Brief Stint in the AIFLEdit

In 2006, after a reorganization of the American Indoor Football League that saw the departure of the Syracuse Soldiers, the Cardinals were asked to fill two holes in the schedule. In their first game against the nearby Johnstown Riverhawks, the Cardinals lost by a score of 68 to 0,[8] billed as the first shutout in AIFL history, although, since it was an AIFL team against a non-AIFL team, that would not be a fair comparison. Their second game against league powerhouse Reading Express had a similar result, a 74-0 loss. The AIFL declared that all records set against the Cardinals and the Ghostchasers, a team hastily established to fill the schedule of another team, the Carolina Ghostriders (which, in turn, had been hastily assembled to fill the schedule of yet another team the year before), would be marked with an asterisk. [9]

The games referenced were not, nor ever meant to be, anything other than scrimmages for the Cardinals. Both opponents considered them real games but the Cardinals used them as a way to judge new players since they were unable to obtain scrimmages with other teams. It should also be noted that the Cardinals were out of season, as the NAFL is a summer/fall league and the AIFL played in spring, and were likely unprepared for a full-contact game.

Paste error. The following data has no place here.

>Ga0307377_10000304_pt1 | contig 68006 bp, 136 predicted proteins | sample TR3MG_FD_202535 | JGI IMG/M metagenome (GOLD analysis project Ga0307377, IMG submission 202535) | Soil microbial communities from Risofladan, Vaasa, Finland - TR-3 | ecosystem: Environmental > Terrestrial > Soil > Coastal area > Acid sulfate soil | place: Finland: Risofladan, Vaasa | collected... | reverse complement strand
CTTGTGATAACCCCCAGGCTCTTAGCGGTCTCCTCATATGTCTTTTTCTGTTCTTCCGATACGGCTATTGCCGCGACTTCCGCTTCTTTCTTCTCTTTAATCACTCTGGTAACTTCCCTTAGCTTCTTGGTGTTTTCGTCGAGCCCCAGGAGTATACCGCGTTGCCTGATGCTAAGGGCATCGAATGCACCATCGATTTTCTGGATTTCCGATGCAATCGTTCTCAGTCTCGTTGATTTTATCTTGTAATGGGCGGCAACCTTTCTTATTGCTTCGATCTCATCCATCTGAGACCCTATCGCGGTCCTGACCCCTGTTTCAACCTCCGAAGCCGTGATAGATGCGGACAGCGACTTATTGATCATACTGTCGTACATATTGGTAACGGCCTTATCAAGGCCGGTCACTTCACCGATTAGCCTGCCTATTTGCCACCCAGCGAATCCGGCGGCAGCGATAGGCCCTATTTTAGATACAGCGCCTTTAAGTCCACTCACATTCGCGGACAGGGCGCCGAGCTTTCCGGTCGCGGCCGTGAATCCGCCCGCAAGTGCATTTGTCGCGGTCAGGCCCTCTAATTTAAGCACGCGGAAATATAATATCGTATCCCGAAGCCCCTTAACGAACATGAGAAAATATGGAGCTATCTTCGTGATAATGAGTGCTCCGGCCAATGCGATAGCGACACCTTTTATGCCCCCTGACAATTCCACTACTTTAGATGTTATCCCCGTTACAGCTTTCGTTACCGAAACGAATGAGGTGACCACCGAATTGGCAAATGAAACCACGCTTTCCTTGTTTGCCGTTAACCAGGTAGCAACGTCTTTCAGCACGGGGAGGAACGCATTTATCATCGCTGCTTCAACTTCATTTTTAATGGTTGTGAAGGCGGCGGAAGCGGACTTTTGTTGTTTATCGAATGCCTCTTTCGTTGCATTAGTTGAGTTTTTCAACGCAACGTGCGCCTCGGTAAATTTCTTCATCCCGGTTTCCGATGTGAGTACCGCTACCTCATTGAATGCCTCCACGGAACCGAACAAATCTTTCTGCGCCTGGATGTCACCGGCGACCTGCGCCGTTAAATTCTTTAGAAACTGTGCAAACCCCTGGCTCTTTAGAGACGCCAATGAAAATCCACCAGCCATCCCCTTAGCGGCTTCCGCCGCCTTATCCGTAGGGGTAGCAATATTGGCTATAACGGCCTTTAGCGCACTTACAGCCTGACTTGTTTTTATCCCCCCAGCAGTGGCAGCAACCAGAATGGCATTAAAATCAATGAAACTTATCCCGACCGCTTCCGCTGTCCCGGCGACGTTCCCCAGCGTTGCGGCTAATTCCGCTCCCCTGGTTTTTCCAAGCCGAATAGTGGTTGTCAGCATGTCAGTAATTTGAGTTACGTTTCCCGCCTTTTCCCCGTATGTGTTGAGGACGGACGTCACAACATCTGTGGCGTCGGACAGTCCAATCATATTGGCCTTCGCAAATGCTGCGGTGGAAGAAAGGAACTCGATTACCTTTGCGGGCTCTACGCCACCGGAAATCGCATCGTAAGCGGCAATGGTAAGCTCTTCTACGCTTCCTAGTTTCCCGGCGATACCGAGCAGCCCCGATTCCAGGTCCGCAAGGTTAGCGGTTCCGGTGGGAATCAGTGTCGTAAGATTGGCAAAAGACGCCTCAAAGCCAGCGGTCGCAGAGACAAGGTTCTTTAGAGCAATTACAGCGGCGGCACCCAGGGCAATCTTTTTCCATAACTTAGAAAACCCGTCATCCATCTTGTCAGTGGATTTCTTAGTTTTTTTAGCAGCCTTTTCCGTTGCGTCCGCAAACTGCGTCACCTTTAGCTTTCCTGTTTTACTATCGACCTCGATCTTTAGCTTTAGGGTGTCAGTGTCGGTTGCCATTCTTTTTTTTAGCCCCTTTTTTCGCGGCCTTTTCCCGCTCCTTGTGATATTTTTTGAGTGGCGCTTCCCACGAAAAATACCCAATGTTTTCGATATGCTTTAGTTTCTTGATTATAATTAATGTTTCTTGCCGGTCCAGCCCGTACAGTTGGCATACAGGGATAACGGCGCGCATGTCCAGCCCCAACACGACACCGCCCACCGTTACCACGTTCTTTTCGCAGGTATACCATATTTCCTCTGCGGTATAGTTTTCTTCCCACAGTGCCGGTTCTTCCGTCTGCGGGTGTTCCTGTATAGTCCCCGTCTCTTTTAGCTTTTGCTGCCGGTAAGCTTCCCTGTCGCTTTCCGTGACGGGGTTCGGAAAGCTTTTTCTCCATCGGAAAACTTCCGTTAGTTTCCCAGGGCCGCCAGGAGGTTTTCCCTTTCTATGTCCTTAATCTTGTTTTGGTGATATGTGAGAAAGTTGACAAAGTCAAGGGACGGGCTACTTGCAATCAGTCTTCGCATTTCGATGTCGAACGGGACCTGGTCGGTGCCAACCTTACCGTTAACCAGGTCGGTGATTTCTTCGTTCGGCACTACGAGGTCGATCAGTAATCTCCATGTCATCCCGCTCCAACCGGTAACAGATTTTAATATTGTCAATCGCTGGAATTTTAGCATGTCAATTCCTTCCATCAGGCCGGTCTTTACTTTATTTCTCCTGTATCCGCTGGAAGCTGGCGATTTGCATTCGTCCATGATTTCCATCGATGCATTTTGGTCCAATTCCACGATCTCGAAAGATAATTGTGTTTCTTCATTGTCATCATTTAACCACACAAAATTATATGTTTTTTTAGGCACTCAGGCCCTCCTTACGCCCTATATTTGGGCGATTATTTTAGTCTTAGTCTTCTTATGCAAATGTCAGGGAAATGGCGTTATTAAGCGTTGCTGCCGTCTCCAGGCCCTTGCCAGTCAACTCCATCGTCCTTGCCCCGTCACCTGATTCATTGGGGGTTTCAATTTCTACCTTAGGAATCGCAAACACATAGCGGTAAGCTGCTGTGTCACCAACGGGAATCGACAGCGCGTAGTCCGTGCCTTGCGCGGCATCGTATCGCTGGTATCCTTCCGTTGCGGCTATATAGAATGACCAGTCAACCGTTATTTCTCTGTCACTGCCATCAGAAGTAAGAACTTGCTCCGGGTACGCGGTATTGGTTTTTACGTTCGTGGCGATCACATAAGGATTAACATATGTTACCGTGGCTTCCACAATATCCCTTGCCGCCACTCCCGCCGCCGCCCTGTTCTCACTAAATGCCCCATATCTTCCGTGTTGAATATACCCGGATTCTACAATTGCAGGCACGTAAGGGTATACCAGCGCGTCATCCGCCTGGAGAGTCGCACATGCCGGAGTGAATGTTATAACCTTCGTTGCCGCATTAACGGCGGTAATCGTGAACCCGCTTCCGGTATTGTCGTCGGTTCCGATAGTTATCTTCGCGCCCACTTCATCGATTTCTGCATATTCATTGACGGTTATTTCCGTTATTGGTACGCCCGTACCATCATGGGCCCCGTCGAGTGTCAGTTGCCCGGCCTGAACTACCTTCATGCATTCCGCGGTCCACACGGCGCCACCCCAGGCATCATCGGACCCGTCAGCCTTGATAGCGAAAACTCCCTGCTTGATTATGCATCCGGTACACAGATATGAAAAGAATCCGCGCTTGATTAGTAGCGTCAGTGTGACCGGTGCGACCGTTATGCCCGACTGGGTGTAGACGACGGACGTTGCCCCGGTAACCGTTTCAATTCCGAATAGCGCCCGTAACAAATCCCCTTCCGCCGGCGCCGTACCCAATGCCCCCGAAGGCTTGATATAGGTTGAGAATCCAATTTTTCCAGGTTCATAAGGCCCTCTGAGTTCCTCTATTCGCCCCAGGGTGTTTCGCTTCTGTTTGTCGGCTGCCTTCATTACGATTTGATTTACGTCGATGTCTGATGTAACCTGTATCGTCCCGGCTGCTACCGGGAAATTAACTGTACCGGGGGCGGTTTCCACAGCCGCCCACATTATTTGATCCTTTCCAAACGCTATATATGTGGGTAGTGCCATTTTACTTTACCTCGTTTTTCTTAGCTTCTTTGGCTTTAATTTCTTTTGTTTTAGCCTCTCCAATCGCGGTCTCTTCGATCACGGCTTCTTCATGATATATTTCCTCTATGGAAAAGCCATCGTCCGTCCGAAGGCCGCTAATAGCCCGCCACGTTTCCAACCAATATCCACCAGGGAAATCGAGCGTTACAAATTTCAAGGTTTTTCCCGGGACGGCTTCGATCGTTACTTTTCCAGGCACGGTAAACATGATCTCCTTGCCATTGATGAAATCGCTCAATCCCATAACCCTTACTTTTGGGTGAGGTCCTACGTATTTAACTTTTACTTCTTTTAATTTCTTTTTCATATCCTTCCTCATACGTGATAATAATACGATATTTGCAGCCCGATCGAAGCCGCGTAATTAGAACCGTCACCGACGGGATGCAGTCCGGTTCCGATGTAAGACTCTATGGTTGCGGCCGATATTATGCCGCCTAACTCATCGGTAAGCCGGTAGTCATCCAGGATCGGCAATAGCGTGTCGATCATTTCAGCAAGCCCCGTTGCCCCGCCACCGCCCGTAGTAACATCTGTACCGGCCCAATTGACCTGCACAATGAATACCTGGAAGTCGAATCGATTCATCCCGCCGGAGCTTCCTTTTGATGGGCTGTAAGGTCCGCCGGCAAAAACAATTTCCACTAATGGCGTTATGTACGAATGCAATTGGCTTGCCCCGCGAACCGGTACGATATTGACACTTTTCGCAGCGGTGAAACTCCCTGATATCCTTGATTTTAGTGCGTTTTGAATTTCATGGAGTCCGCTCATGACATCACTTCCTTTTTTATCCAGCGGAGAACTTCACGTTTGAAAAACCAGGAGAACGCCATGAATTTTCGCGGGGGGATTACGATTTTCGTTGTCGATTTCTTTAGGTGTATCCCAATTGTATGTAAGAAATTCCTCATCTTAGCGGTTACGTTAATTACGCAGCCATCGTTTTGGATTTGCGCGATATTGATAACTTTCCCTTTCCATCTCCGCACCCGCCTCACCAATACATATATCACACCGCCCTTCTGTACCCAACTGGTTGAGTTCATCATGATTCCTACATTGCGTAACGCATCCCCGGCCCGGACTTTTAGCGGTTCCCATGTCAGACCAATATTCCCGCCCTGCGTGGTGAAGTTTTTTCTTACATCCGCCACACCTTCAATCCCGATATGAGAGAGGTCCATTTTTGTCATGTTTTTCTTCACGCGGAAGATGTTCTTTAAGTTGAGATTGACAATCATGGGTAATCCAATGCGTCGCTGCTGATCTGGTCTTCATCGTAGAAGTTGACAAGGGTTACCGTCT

ReferencesEdit

http://www.chambersburgcardinals.com/history.html http://gdfl.org http://bleacherreport.com/articles/403432-semi-pro-football-coming-to-a-town-near-you http://www.semiprofootball.org http://www.nationalfootballevents.com http://minorleaguefootballnews.com http://www.americanfootballassn.com http://www.facebook.com/ChambersburgCardinalsFanPage http://blog.pennlive.com/pasports/2010/11/chambersburg_cardinals_end_cen.html http://en.wikipedia.org/wiki/Chambersburg http://www.semiprofootball.org/minor/records/playscor.htm http://www.semiprofootball.org/minor/records/playpass.htm http://www.summithealth.org/cs/Satellite?c=eHA_Content_C&cid=1285348019769&pagename=Summit%2FeHA_Content_C%2FSummit_Press_Release_Content_Page_Template http://njstags.blogspot.com/2010/08/stags-lose-battle-to-cardinals.html http://www.luckyshow.org/football/LIChiefs.htm http://www.shipraiders.com/hof.aspx?hof=60&path=&kiosk=

  1. Goodwin, Lee (2011-04-04). 60 years later, broadcast of football game available on CD. The Record-Herald. Retrieved 2011-04-28.
  2. "Interstate League Survives Defection Of Five Elevens", Baltimore Sun, March 24, 1971, pC2; "Washington Generals Join Forces With New Seaboard Football League", Washington (PA) Observer-Reporter, March 23, 1971, pB-8
  3. Bob Gill, with Steve Brainerd and Tod Maher, Minor League Football, 1960-85 (McFarland and Co., 2002), pp84, 99-100
  4. "Corcoran great or 'a bum'", Reading (PA) Eagle, November 5, 1972, p75.
  5. Simpson signs with Bills, Eugene Register-Guard, July 29, 1972.
  6. Steven Brainerd (2010). Minor league football records - Winning streaks.
  7. http://news.google.com/newspapers?id=DY4cAAAAIBAJ&sjid=s14EAAAAIBAJ&pg=5892,2785255&dq=chambersburg-cardinals&hl=en
  8. http://tribune-democrat.com/prosports/x519127440/A-lot-at-stake-for-Riverhawks
  9. "AIFL preserving integrity of records." AIFL press release (June 2006). Page no longer online.